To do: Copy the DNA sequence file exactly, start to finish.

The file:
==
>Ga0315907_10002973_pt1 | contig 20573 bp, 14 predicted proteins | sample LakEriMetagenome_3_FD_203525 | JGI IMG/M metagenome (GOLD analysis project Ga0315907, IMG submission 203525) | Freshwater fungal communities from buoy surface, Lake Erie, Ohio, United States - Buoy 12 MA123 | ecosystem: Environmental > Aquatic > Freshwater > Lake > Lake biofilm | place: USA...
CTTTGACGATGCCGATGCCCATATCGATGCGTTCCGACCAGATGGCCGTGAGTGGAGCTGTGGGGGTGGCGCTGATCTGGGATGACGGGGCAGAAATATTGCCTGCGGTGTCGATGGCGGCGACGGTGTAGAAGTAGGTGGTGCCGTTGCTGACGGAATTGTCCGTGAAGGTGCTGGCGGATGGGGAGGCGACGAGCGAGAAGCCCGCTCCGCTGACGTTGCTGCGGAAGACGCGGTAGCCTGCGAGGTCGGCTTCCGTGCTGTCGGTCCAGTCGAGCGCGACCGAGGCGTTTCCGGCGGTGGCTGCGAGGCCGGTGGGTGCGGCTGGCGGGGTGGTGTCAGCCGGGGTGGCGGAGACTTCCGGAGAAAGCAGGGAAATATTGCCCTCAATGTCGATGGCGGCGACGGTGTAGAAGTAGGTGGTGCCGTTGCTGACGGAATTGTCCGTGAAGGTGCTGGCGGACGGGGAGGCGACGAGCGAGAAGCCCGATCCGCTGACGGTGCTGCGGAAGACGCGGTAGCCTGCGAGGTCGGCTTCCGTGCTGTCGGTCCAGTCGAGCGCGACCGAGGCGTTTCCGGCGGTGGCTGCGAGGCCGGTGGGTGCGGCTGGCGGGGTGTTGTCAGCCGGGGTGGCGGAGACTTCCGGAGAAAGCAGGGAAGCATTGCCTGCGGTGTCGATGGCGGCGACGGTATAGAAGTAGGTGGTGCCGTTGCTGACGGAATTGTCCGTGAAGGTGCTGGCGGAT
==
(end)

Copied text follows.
>Ga0315907_10002973_pt1 | contig 20573 bp, 14 predicted proteins | sample LakEriMetagenome_3_FD_203525 | JGI IMG/M metagenome (GOLD analysis project Ga0315907, IMG submission 203525) | Freshwater fungal communities from buoy surface, Lake Erie, Ohio, United States - Buoy 12 MA123 | ecosystem: Environmental > Aquatic > Freshwater > Lake > Lake biofilm | place: USA...
CTTTGACGATGCCGATGCCCATATCGATGCGTTCCGACCAGATGGCCGTGAGTGGAGCTGTGGGGGTGGCGCTGATCTGGGATGACGGGGCAGAAATATTGCCTGCGGTGTCGATGGCGGCGACGGTGTAGAAGTAGGTGGTGCCGTTGCTGACGGAATTGTCCGTGAAGGTGCTGGCGGATGGGGAGGCGACGAGCGAGAAGCCCGCTCCGCTGACGTTGCTGCGGAAGACGCGGTAGCCTGCGAGGTCGGCTTCCGTGCTGTCGGTCCAGTCGAGCGCGACCGAGGCGTTTCCGGCGGTGGCTGCGAGGCCGGTGGGTGCGGCTGGCGGGGTGGTGTCAGCCGGGGTGGCGGAGACTTCCGGAGAAAGCAGGGAAATATTGCCCTCAATGTCGATGGCGGCGACGGTGTAGAAGTAGGTGGTGCCGTTGCTGACGGAATTGTCCGTGAAGGTGCTGGCGGACGGGGAGGCGACGAGCGAGAAGCCCGATCCGCTGACGGTGCTGCGGAAGACGCGGTAGCCTGCGAGGTCGGCTTCCGTGCTGTCGGTCCAGTCGAGCGCGACCGAGGCGTTTCCGGCGGTGGCTGCGAGGCCGGTGGGTGCGGCTGGCGGGGTGTTGTCAGCCGGGGTGGCGGAGACTTCCGGAGAAAGCAGGGAAGCATTGCCTGCGGTGTCGATGGCGGCGACGGTATAGAAGTAGGTGGTGCCGTTGCTGACGGAATTGTCCGTGAAGGTGCTGGCGGAT